Run for Ruth Bader Ginsburg | Sisters With Blisters Run Group – runnersworld.com

Run for Ruth Bader Ginsburg | Sisters With Blisters Run Group  runnersworld.com

Dressed in dissent collars and black robes with the word “vote” embroidered on the back, a group of Austin runners celebrated the life of Justice Ruth Bader Ginsburg by making a statement on their run.

With family members in tow, the Sisters With Blisters waved gavels while completing loops around the Texas state capitol building in Austin on Saturday, October 3—two weeks after Ginsburg died at 87 years old of complications from metastatic cancer of the pancreas.

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The runners wanted to honor Ginsburg’s life work as a champion of gender equality and encourage people to vote in the upcoming presidential election. Justice Ginsburg, who was appointed to the Supreme Court in 1993 by President Bill Clinton, was the second woman to serve on the Supreme Court, and she became a feminist cultural icon known as the “Notorious RBG” in her later years.

“We really did want this to be a positive tribute to RBG,” Lisa Kirsch, 48, one of the run’s organizers, told Runner’s World. “This is to honor an American hero that is a role model for us, and for our daughters and sons.”

Kirsch’s mom, Jocelyn Cotter, sparked the idea for the group run. From her home in Tucson, Arizona, Cotter discovered a photo on her newsfeed of a team dressed as Justice Ginsburg competing at Bay to Breakers, a point-to-point race in San Francisco. Kirsch said her mother shared the photo with her on September 23 and encouraged her daughter to unite Sisters With Blisters for a similar tribute.

That day, Kirsch sent the photo to Amy Moore, the captain of the running group, to see if she’d be interested in coordinating a run for Ginsburg.

Moore has been bringing the Sisters With Blisters together since 2013 when she formed the team for the Texas Independence Relay—a 200-mile relay race that starts in Gonzales and ends in Houston. In 2014, the Sisters With Blisters set the course record for the masters women division by completing the distance in 27 hours and 23 minutes for an average mile pace of 8:13.

The group meets every year for the relay, but the COVID-19 outbreak prevented them from competing in person in 2020. After Ginsburg died, Kirsch and Moore decided a run for Ginsburg would be a great opportunity to bring everyone together for the first time this year.

“I was born four years before my mom could have ever had a credit card on her own,” Moore told Runner’s World. “We take for granted how many things are just normal for us. And I’m not really that old. I’m only 50, so it wasn’t that long ago that people didn’t have these types of rights. [Justice Ginsburg] was one of the people who fought quietly but diligently for her whole life.”

After Moore sent an email to the group, each runner contributed ideas for the run to honor the late Supreme Court Justice.

Inspired by Ginsburg’s attire in the courtroom, [Sisters With Blisters runner] Marni Francell sewed collars with rhinestones and face masks with the word “dissent” embroidered on the front. Moore mapped a route for 17 runners to complete 8.7 miles, representing the 87 years of Ginsburg’s life. Other runners suggested they complete two loops around the state capitol for a total of 5 miles in honor of her five Supreme Court victories. Another team member recommended they stop to do planks for 87 seconds to celebrate Ginsburg’s famous exercise routine.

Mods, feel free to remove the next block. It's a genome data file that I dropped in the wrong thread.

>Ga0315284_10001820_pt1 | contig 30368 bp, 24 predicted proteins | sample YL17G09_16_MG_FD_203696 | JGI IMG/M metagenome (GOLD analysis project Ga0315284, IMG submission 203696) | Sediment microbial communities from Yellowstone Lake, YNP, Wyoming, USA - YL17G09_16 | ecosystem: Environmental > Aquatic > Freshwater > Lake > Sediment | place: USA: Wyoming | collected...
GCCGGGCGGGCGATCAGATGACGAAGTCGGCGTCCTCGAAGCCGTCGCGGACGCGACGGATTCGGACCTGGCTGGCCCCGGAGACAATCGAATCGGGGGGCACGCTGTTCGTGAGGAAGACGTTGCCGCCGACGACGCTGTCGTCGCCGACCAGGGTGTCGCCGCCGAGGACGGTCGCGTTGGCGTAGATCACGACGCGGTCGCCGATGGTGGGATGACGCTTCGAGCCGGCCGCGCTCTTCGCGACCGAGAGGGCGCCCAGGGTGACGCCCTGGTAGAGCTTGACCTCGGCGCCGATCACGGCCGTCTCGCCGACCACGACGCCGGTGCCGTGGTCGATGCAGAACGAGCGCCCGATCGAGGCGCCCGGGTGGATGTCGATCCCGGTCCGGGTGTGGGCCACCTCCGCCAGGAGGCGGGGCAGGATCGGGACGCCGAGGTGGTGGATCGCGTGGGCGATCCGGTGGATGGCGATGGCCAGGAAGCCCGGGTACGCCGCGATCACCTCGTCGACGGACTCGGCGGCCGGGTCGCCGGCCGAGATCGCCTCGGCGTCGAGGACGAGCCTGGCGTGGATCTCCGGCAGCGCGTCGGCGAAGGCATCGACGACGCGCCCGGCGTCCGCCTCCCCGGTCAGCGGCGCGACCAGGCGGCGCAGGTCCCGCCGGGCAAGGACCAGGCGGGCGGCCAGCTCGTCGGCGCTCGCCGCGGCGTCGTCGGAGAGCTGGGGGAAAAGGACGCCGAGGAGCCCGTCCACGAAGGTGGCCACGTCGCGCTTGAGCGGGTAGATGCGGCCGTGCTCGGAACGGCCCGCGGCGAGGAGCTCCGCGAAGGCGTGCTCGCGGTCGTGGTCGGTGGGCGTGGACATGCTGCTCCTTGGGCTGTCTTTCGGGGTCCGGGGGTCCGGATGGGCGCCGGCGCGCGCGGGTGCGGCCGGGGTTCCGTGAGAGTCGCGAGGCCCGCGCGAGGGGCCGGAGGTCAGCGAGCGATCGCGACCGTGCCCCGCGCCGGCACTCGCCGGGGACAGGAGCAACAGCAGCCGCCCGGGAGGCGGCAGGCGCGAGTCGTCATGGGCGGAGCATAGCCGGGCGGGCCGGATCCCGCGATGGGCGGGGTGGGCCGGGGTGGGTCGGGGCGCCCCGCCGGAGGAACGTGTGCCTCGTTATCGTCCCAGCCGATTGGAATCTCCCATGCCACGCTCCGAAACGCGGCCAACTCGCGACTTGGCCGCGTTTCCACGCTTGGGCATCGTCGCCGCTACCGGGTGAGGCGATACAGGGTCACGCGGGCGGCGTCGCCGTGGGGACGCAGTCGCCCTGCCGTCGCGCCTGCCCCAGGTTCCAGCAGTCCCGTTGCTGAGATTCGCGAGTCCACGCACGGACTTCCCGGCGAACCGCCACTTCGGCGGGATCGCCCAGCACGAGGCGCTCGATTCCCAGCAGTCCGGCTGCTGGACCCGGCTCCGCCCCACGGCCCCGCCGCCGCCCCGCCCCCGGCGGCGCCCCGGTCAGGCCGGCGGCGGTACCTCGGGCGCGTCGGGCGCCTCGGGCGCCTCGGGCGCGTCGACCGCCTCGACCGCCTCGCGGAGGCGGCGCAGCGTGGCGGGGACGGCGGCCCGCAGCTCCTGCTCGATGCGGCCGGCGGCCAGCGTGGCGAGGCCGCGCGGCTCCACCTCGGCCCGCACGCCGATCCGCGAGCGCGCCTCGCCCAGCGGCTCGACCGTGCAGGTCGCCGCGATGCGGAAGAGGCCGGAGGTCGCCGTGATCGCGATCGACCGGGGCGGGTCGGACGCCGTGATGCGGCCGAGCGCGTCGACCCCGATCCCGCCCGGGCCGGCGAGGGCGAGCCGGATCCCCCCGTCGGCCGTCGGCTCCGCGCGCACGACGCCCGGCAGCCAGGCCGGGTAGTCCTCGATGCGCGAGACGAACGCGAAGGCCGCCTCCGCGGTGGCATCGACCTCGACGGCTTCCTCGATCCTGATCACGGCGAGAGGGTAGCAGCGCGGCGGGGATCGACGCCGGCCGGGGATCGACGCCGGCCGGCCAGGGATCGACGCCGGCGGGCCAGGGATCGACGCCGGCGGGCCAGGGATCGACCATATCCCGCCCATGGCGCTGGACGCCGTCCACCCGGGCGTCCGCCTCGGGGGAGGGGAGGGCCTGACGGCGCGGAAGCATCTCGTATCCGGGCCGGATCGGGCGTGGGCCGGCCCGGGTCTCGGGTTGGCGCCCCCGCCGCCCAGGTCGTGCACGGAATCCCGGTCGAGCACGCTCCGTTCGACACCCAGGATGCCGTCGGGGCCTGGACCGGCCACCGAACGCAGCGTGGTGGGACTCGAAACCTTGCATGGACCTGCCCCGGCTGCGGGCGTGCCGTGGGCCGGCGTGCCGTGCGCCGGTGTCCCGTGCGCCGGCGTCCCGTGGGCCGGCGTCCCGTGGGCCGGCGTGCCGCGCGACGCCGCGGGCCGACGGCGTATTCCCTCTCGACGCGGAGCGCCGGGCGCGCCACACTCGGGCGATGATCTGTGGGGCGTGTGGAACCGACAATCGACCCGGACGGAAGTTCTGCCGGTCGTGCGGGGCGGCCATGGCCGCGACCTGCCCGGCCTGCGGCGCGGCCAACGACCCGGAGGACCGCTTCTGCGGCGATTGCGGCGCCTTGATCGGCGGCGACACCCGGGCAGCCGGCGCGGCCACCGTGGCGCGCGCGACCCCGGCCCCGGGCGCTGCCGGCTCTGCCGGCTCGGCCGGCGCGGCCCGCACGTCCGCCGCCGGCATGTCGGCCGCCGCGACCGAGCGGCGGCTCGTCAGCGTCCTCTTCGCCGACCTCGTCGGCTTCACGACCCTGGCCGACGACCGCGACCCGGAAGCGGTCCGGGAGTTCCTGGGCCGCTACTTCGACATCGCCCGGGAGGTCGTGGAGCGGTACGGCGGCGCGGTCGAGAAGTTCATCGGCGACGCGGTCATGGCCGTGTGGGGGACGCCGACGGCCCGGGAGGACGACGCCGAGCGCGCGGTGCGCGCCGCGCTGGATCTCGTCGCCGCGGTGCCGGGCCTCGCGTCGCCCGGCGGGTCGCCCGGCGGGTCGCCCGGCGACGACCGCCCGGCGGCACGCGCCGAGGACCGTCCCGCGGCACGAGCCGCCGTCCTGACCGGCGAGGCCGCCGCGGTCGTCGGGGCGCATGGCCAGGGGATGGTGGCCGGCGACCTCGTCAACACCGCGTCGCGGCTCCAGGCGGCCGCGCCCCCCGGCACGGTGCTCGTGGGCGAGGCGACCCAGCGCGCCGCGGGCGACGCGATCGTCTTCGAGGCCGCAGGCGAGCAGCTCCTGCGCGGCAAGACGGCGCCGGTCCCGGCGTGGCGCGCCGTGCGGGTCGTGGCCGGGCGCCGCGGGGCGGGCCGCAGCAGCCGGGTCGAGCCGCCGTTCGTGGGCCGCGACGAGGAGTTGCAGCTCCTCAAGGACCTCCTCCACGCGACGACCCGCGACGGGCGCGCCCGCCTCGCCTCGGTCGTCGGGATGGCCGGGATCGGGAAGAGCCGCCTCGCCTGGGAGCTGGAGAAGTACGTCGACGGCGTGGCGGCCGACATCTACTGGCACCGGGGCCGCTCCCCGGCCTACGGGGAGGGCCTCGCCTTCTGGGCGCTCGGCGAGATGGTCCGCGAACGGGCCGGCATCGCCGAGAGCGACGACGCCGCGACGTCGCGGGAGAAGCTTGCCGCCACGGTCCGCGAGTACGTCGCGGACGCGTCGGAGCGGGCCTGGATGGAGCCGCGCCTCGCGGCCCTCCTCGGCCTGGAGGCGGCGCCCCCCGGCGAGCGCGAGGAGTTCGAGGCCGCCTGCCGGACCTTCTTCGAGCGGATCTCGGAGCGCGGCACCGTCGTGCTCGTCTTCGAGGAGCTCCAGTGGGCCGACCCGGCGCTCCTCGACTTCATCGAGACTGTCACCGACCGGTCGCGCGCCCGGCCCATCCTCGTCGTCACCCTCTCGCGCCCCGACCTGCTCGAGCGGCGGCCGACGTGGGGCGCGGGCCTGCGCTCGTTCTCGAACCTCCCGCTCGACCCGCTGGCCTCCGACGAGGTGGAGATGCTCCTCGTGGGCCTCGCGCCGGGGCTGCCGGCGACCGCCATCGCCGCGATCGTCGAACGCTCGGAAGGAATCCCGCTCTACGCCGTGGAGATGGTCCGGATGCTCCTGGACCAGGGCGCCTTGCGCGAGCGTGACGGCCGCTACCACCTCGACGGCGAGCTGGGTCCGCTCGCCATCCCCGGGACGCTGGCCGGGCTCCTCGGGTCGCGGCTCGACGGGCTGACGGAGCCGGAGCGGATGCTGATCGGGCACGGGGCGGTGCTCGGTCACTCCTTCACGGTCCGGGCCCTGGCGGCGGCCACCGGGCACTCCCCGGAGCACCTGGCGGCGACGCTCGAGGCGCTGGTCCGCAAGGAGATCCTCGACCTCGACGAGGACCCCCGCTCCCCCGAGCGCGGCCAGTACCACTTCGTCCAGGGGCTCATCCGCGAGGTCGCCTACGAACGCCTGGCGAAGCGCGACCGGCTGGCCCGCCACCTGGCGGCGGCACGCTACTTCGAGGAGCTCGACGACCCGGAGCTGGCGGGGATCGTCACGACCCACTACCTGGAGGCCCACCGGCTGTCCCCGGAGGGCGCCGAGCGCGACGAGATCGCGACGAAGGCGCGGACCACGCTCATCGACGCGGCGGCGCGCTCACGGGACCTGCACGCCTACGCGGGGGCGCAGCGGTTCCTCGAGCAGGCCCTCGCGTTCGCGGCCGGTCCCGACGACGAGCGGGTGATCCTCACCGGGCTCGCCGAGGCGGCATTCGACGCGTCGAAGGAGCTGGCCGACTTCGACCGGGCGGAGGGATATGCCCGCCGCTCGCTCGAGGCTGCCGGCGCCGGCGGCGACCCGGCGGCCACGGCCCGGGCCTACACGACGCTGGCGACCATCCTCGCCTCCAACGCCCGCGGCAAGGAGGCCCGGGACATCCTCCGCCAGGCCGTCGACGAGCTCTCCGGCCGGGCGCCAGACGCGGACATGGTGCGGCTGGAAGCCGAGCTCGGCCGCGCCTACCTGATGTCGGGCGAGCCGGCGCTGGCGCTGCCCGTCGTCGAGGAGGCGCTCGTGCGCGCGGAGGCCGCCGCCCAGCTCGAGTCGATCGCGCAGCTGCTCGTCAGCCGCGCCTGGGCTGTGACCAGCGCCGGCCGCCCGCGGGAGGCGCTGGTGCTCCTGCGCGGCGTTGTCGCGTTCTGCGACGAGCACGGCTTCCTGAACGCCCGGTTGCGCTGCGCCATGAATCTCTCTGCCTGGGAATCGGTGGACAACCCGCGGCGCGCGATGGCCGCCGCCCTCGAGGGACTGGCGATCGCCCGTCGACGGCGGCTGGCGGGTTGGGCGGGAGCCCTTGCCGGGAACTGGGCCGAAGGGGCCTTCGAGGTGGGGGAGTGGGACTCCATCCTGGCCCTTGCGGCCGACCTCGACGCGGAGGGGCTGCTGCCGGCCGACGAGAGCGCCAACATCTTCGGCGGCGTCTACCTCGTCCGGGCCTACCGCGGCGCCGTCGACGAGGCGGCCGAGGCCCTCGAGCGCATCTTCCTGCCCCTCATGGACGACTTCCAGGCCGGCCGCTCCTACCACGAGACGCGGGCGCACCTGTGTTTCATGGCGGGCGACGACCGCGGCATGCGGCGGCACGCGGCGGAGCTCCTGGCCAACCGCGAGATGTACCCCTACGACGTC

“If [Justice Ginsburg] could do the things that she did in her lifetime for gender equality, then we certainly can do 8.7 miles in a run and stop along the way to honor her by doing planks,” Francell told Runner’s World.

Kathy Carr

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When Kirsch was getting the gavels ready in the days leading up to the run, her 12-year-old daughter Fiona asked if she could participate too. In that moment, Kirsch thought about the legacy Ginsburg left for her children and future generations.

In 1972, the year Kirsch was born, Ginsburg was defending gender equality as a public voice for the passage of the Equal Rights Amendment that would prohibit the denial of civil rights on the basis of gender. Kirsch also thought about her daughter being born in 2008 and the significance of her watching women run for president and vice president and stand for justice in the Supreme Court.

“[Fiona] knows she, too, could do that someday,” Kirsch said. “We wouldn’t be where we are without Ruth Bader Ginsberg’s brilliant and gracious life of service.”

On October 3, Fiona and several runners’ family members rode with the Sisters on bicycles. Francell, Moore, and Kirsch said that many people cheered them on as they ran together through downtown Austin. Drivers honked their horns when they drove past the group, and a police officer congratulated them with a thumbs up. “I think it brightened a lot of people’s days,” Kirsch said.

After the success of the first tribute to Ginsburg, the group decided to plan more runs in the weeks leading up to election day on November 3.

“I agree with Ruth Bader Ginsburg that ‘real change, enduring change, happens one step at a time,’” Kirsch said. “I also know from my running crew and 48 years of life that we’re stronger when we take those steps together.”

Contributing Writer Taylor Dutch is a sports and fitness writer living in Chicago; a former NCAA track athlete, Taylor specializes in health, wellness, and endurance sports coverage.

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